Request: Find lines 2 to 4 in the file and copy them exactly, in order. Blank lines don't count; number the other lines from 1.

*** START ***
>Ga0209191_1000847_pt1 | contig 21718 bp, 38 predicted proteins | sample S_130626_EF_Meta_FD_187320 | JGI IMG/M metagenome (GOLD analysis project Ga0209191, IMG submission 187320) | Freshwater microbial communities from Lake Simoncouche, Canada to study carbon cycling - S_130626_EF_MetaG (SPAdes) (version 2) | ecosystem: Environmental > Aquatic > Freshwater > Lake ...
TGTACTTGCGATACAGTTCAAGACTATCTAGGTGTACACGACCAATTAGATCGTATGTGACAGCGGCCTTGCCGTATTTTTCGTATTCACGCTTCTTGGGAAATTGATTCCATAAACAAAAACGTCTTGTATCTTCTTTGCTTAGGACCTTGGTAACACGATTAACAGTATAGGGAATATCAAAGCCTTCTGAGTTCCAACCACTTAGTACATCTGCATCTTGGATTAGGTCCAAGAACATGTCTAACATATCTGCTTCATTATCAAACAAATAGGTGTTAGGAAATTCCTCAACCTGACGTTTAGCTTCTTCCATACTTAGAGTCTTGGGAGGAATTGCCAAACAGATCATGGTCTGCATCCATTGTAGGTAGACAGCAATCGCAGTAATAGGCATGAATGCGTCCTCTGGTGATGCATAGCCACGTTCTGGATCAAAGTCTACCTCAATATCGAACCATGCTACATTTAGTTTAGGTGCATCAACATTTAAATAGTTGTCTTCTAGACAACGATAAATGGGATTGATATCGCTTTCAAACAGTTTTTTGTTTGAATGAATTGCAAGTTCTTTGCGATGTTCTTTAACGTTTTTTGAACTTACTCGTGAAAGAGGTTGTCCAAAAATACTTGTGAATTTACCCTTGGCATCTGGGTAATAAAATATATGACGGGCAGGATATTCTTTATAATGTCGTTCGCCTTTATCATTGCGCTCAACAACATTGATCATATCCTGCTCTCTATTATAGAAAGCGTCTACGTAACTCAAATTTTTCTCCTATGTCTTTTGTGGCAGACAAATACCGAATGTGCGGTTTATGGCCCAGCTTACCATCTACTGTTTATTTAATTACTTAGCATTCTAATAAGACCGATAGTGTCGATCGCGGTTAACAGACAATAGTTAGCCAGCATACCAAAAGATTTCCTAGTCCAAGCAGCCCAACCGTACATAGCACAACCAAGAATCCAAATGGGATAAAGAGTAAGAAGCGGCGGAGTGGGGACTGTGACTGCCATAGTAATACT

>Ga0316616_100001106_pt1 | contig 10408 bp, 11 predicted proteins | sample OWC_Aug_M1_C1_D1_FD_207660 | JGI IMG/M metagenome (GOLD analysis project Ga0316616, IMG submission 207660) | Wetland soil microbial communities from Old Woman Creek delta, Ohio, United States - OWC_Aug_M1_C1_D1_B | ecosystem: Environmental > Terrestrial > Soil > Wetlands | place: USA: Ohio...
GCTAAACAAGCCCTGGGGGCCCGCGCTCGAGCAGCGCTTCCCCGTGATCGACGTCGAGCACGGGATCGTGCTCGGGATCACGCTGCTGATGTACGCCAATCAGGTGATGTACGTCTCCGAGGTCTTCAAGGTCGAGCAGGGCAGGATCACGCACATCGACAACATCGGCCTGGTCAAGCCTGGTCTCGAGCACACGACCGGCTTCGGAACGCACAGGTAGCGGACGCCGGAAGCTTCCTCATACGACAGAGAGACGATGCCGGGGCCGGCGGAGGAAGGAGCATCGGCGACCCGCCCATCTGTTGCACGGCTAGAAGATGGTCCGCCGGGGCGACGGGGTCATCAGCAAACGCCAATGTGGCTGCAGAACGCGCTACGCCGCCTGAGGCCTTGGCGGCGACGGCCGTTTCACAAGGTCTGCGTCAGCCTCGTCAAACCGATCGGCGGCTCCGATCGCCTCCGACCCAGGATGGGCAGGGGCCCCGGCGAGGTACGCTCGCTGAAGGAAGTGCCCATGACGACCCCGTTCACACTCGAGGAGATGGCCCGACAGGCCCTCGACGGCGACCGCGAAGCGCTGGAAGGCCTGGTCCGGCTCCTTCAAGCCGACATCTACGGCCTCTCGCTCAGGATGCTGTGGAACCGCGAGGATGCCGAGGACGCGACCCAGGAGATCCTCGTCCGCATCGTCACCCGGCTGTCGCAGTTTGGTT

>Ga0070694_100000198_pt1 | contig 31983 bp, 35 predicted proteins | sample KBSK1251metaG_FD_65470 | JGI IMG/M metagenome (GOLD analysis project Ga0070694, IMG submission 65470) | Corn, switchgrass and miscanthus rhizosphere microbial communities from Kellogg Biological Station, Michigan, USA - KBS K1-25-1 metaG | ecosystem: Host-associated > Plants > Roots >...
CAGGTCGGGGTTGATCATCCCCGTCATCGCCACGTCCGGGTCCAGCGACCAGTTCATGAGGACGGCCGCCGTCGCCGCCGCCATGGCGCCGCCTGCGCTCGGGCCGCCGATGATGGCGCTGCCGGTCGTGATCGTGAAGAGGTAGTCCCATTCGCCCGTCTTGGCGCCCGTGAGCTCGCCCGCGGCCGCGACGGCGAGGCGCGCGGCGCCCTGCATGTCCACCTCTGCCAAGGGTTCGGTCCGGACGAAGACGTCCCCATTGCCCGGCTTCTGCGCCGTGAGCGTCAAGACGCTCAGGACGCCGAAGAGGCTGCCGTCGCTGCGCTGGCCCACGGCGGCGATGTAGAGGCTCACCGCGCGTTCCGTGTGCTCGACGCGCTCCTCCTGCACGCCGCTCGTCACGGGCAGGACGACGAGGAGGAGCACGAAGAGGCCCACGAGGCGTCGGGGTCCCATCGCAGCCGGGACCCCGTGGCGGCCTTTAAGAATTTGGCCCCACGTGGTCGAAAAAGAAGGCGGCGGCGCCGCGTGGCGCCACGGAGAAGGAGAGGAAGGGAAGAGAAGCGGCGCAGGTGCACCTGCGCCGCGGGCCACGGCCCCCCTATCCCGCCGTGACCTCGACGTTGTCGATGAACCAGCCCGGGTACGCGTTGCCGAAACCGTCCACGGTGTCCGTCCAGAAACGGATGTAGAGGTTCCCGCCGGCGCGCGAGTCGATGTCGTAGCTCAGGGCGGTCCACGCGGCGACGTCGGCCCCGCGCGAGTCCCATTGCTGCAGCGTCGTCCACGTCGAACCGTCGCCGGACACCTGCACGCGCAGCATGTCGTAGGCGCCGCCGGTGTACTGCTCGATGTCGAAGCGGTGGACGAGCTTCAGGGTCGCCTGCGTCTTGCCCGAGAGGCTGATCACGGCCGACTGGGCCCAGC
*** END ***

TGTACTTGCGATACAGTTCAAGACTATCTAGGTGTACACGACCAATTAGATCGTATGTGACAGCGGCCTTGCCGTATTTTTCGTATTCACGCTTCTTGGGAAATTGATTCCATAAACAAAAACGTCTTGTATCTTCTTTGCTTAGGACCTTGGTAACACGATTAACAGTATAGGGAATATCAAAGCCTTCTGAGTTCCAACCACTTAGTACATCTGCATCTTGGATTAGGTCCAAGAACATGTCTAACATATCTGCTTCATTATCAAACAAATAGGTGTTAGGAAATTCCTCAACCTGACGTTTAGCTTCTTCCATACTTAGAGTCTTGGGAGGAATTGCCAAACAGATCATGGTCTGCATCCATTGTAGGTAGACAGCAATCGCAGTAATAGGCATGAATGCGTCCTCTGGTGATGCATAGCCACGTTCTGGATCAAAGTCTACCTCAATATCGAACCATGCTACATTTAGTTTAGGTGCATCAACATTTAAATAGTTGTCTTCTAGACAACGATAAATGGGATTGATATCGCTTTCAAACAGTTTTTTGTTTGAATGAATTGCAAGTTCTTTGCGATGTTCTTTAACGTTTTTTGAACTTACTCGTGAAAGAGGTTGTCCAAAAATACTTGTGAATTTACCCTTGGCATCTGGGTAATAAAATATATGACGGGCAGGATATTCTTTATAATGTCGTTCGCCTTTATCATTGCGCTCAACAACATTGATCATATCCTGCTCTCTATTATAGAAAGCGTCTACGTAACTCAAATTTTTCTCCTATGTCTTTTGTGGCAGACAAATACCGAATGTGCGGTTTATGGCCCAGCTTACCATCTACTGTTTATTTAATTACTTAGCATTCTAATAAGACCGATAGTGTCGATCGCGGTTAACAGACAATAGTTAGCCAGCATACCAAAAGATTTCCTAGTCCAAGCAGCCCAACCGTACATAGCACAACCAAGAATCCAAATGGGATAAAGAGTAAGAAGCGGCGGAGTGGGGACTGTGACTGCCATAGTAATACT

>Ga0316616_100001106_pt1 | contig 10408 bp, 11 predicted proteins | sample OWC_Aug_M1_C1_D1_FD_207660 | JGI IMG/M metagenome (GOLD analysis project Ga0316616, IMG submission 207660) | Wetland soil microbial communities from Old Woman Creek delta, Ohio, United States - OWC_Aug_M1_C1_D1_B | ecosystem: Environmental > Terrestrial > Soil > Wetlands | place: USA: Ohio...
GCTAAACAAGCCCTGGGGGCCCGCGCTCGAGCAGCGCTTCCCCGTGATCGACGTCGAGCACGGGATCGTGCTCGGGATCACGCTGCTGATGTACGCCAATCAGGTGATGTACGTCTCCGAGGTCTTCAAGGTCGAGCAGGGCAGGATCACGCACATCGACAACATCGGCCTGGTCAAGCCTGGTCTCGAGCACACGACCGGCTTCGGAACGCACAGGTAGCGGACGCCGGAAGCTTCCTCATACGACAGAGAGACGATGCCGGGGCCGGCGGAGGAAGGAGCATCGGCGACCCGCCCATCTGTTGCACGGCTAGAAGATGGTCCGCCGGGGCGACGGGGTCATCAGCAAACGCCAATGTGGCTGCAGAACGCGCTACGCCGCCTGAGGCCTTGGCGGCGACGGCCGTTTCACAAGGTCTGCGTCAGCCTCGTCAAACCGATCGGCGGCTCCGATCGCCTCCGACCCAGGATGGGCAGGGGCCCCGGCGAGGTACGCTCGCTGAAGGAAGTGCCCATGACGACCCCGTTCACACTCGAGGAGATGGCCCGACAGGCCCTCGACGGCGACCGCGAAGCGCTGGAAGGCCTGGTCCGGCTCCTTCAAGCCGACATCTACGGCCTCTCGCTCAGGATGCTGTGGAACCGCGAGGATGCCGAGGACGCGACCCAGGAGATCCTCGTCCGCATCGTCACCCGGCTGTCGCAGTTTGGTT